Is it play time or is it snack time? It?s becoming hard to tell. Two favorite pastimes, cooking and crafting, have collided, resulting in the development of the edible-craft kit.
More Craft or More Candy?
Gretchen Homan, test kitchen manager at Wilton Industries, Inc., explains that creating edible kits was an easy jump for her company.
"The majority of people still baking are moms with kids, so we thought, ´maybe they want something to do with their kids in the kitchen,´ "she says. "But the trend of craft kits influences us, as do suggestions from our customers."
Taking these suggestions to heart, Wilton Industries offers a number of products, including the edible jewelry kit Rings ?N Things Kandy Clay Activity Kit, the edible monster-making project Monster Madness Kit, and a number of Gummy Making Kits that allow kids to make gummy-shaped treats in a variety of styles - Glam Girl, Dinosaurs, Body Parts, and Creepy Critters.
While Wilton originated with baking and added a dash of crafting, Pucker Powder Candy started out with a craft and eventually turned it into an edible project. Co-owner Bruce Goldstein built a machine to dispense different colored sands for sand art projects at a children?s entertainment center he owned in the late ?90s. He later filled the machine with fine-grained colored candy that he discovered at a candy store.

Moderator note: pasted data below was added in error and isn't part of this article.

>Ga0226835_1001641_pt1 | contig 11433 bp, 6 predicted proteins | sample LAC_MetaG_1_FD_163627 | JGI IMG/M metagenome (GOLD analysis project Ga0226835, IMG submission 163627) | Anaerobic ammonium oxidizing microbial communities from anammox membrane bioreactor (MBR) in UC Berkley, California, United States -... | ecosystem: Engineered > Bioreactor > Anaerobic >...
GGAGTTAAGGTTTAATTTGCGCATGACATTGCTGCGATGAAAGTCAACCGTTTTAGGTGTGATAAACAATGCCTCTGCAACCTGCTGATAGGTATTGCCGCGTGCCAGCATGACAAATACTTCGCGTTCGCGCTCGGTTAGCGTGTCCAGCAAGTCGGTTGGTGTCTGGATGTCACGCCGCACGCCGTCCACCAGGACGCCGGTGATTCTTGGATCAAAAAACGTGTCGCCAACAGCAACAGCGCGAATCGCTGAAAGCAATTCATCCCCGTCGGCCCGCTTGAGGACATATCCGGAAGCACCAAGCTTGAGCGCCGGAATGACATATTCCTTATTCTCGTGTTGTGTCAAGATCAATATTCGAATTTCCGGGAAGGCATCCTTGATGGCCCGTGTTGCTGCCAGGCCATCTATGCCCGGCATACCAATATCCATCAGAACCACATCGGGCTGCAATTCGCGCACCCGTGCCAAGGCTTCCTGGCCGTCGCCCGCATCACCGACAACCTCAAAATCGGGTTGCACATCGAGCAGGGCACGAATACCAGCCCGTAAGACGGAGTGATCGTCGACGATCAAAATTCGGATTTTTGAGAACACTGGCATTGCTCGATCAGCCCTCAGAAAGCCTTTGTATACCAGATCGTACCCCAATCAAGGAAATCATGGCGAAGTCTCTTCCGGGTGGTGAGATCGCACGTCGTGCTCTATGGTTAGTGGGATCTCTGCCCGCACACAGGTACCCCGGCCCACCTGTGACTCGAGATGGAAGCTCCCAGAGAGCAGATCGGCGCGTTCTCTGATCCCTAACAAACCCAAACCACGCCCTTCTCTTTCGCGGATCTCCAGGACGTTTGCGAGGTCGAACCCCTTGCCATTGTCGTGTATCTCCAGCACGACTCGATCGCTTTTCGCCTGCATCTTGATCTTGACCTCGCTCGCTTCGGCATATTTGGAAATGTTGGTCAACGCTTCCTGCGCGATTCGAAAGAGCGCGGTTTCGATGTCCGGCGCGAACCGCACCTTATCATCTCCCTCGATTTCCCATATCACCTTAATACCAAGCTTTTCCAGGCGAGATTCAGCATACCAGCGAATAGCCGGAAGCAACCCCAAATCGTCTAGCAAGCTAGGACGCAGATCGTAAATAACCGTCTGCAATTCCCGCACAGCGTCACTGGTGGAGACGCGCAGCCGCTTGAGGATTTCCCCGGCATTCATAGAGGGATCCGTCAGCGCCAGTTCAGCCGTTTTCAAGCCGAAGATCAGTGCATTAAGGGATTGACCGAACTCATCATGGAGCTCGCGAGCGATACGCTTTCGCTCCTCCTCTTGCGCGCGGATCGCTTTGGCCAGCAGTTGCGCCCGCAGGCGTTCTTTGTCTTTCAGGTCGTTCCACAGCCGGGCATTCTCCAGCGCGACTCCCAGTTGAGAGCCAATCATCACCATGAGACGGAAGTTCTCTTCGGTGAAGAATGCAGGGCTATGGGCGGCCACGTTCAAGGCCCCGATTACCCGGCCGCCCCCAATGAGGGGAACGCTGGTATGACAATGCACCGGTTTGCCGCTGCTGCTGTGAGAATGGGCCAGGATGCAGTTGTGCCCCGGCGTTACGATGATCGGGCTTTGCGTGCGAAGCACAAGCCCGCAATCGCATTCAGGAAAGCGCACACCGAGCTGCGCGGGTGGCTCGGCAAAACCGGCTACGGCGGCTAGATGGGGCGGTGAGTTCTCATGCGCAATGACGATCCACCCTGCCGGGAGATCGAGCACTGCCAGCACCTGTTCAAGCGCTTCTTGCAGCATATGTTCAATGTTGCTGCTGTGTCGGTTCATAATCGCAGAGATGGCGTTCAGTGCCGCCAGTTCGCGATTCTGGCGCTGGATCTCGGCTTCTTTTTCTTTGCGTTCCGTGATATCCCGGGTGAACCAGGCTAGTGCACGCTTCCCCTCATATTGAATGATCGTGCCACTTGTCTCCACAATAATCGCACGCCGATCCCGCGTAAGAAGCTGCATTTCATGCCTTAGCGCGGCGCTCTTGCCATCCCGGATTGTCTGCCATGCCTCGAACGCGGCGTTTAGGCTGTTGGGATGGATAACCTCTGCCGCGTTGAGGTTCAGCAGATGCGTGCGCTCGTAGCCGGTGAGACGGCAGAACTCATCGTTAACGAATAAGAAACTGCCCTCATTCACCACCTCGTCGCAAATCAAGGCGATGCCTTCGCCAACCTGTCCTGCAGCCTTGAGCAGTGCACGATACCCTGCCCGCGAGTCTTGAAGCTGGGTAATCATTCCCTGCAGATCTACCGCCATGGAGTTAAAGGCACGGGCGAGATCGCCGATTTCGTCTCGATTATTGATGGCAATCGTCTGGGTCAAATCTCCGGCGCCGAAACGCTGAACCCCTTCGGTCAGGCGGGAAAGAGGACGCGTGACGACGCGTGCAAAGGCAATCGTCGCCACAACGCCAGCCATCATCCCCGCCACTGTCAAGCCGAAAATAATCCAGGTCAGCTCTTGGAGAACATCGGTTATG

At February?s Toy Fair, the company introduced Pucker Powder Candy Party Kits, the home version of its popular candy products. Children use flip-lid bottles to layer incredibly sour and sweet flavored candy like sour watermelon and sweet blue bubblegum into their 6? candy tube. The Medium Party Kit provides four bottles of candy and 16 tubes to fill, and the Large Party Kit provides six bottles of candy and 24 tubes to fill.
Edible Everything, It Seems
The latest product from the Color-a-Cookie Company was developed almost by accident. President Lisa Saffeir tells a story of a company with edible markers and owners who entertained their children in restaurants with games of tic-tac-toe. The result was Tic-Tac Dough, a 2" by 2" vanilla cookie on which kids can play tic-tac-toe with markers that use edible strawberry- or blueberry-flavored ink. Each package of four cookies comes with one marker for $1.49.
Russell Ginns of Education Incorporated describes his company?s Rock of Ages Candy Maker ($9.95, ages 7 and up) as part science project, part creative project. The kit has kids conduct an eight-day experiment demonstrating the science of crystallization, explained in an included booklet. Kids then coax the edible crystals to grow in a variety of fun shapes and add food coloring and flavoring. Hannukah and Christmas versions offer specials hints for producing symbols of the season. Education Incorporated is also developing more elaborate kits for growing 3-D crystal creations.
The Tied Up In Knots Pretzels from Kids Cooking Club provides pretzel mix, a shaker with pretzel salt and, most importantly, a how-to-booklet on knot tying and a practice rope. The kit also provides instructions that point out which jobs are appropriate for which age groups so the whole family, from toddlers to grandparents, can get in on the fun.
Copernicus Toys?(ToyDirectory) Canny Kits include The Bubble Gum Kit, containing everything necessary to make a half pound of gum, and The Root Beer Kit and The Soda Pop Kit, which produce 4 gallons of beverage a piece. Meant for ages 8 and up, the kits are well complemented by another Copernicus product: The Toothpaste Kit.